Jane> Now we’re seeing the first generation of women who have experienced the complete career path, we’re campaigning hard for the world to start designing careers built on a woman’s biology not a man’s. It is sheer cruelty that the sweet spot of a career is around the 35 mark, when a man is at his peak and a woman is facing a biological clock about to go off. If women could see women picking up their careers in midlife and killing it, it would give them so much more time and space. When we start looking at careers that last til we’re seventy and beyond, women will be able to have it all, which is totally possible - just generally not all at once!
LBB> One of the systemic issues seems to be that if you can climb the management tree, there are (a few) roles for older people but of course not everyone wants to go into leadership and, also, even if they did it’s numerically impossible. It’s almost designed to winnow people out by age. How can agencies change this?
Jane> The future of work is lifelong learning and multiple careers. Let those who pioneered women’s careers pioneer this new way of working. Agencies take young people from the best schools and train them. There is no better school than the school of life. Train women with 30 years of soft skill expertise and teach them the hard ones.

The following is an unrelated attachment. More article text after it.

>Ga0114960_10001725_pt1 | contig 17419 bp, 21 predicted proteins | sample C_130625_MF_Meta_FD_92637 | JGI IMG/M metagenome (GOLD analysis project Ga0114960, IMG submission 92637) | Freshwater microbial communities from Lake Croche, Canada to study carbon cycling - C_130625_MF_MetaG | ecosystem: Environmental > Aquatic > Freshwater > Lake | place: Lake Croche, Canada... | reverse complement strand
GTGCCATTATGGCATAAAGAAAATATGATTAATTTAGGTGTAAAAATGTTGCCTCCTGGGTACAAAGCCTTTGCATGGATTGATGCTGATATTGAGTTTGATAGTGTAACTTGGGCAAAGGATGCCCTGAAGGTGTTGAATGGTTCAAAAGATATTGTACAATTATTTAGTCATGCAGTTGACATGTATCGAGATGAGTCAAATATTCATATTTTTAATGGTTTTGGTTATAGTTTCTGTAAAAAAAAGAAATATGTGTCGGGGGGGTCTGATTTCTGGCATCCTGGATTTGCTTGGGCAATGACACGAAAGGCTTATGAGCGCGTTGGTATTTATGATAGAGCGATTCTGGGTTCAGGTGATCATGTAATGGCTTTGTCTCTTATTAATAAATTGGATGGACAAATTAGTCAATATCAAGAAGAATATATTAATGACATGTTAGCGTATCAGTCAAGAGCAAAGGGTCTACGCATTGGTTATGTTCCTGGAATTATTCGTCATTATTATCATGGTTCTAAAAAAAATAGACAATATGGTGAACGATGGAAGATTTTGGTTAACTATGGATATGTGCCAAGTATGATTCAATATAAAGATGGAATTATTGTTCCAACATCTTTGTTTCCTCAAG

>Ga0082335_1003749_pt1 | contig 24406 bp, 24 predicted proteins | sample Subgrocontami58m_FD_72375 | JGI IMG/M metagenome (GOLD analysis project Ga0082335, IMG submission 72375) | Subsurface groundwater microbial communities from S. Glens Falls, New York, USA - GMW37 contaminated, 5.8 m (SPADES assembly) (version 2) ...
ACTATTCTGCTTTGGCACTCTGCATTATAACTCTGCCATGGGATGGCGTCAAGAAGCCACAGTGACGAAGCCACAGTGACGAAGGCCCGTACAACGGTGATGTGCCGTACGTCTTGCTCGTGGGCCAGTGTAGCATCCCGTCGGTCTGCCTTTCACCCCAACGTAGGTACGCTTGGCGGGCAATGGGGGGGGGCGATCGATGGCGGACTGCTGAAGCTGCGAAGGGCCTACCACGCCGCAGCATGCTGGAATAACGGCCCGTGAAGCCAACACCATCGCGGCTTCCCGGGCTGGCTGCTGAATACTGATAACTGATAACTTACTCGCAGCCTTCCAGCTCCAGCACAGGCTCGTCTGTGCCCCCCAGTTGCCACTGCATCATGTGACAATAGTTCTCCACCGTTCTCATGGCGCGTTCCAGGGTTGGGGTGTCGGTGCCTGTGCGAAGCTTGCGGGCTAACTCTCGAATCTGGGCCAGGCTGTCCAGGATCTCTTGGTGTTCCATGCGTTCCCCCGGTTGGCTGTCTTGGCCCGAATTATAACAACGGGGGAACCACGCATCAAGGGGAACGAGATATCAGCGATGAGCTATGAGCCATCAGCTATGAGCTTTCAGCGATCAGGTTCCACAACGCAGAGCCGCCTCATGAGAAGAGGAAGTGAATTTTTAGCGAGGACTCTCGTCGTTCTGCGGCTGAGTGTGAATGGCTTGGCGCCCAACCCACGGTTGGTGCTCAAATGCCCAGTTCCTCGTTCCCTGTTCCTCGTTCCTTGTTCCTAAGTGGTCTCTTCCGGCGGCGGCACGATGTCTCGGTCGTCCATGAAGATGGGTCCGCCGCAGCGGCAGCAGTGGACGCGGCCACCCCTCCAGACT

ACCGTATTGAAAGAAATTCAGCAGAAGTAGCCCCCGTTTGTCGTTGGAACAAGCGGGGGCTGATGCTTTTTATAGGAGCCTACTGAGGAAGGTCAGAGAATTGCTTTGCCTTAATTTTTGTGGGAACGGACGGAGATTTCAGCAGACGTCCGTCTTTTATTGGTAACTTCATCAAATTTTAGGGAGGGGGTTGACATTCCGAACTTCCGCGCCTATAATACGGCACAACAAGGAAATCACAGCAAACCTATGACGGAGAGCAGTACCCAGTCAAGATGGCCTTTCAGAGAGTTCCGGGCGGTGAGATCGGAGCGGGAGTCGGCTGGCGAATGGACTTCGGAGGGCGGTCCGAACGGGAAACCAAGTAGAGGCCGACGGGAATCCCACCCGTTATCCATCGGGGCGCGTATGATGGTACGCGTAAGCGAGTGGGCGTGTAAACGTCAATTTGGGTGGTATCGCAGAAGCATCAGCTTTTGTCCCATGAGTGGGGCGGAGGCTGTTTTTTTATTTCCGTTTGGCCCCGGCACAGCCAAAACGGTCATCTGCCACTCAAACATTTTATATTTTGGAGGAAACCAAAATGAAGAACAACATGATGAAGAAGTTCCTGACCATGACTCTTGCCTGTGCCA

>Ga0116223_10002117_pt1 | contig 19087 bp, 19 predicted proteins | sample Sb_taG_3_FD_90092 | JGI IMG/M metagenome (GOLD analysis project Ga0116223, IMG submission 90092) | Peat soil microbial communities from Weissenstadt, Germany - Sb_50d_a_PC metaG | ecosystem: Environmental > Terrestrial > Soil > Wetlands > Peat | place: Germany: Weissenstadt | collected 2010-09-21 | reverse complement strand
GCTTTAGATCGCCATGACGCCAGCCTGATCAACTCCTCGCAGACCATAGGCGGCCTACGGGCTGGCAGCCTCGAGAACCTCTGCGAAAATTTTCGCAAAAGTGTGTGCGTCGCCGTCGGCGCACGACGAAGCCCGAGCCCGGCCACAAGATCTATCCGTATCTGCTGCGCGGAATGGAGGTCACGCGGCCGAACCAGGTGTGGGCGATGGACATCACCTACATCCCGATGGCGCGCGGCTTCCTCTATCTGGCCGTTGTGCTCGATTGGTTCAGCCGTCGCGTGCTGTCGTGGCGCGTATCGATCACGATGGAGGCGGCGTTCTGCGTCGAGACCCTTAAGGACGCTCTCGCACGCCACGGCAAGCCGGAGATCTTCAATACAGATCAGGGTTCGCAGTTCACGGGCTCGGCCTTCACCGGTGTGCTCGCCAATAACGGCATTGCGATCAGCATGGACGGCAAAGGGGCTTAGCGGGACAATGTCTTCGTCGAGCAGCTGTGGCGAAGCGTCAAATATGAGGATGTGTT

Jane at the launch of her book 'Invisible to Invaluable' with co-author Carol Russell
LBB> Experiencing the struggle to find a job firsthand sounds so demoralising. How did you keep going and what would you say to someone facing a similar slog?
Jane> No matter what has happened in my life I have always been able to rely on my talent. To discover that my talent was no longer required or relevant was devastating. But I refused to believe it - I knew it wasn’t true. So I took all of that talent and wrote myself a brief to promote midlife women. I learned how to build a website, create animation, edit films and build an audience on social media. I became a one-woman ad agency. Now I run a creative network working with clients like Staysure Travel Insurance making fun content with a group of highly-awarded creatives (both male and female) and we’re having a lot of fun!
LBB> You’ve taken your fate into your own hands, writing a book, starting the Uninvisibility Project and the VisibleStart program – how did that experience develop your views on the situation?
Jane> In 2019 I received a Lifetime Achievement Award from Australia’s Women in Media. Two years earlier I was at the food bank. The client who commissioned the copywriting work I had scrambled around to get that month went into receivership and I ended up in a church on Wednesday afternoon with a very nice Christian woman praying for me, I was clutching a plastic bag filled with cans, pasta, teabags and tampons feeling totally humiliated and determined to do everything in my power to make sure I never came back and to help as many women as possible from having to either. In 2020 I was awarded an AdAge Women to Watch Europe award. Ally Owen from Brixton Finishing School was also on the list...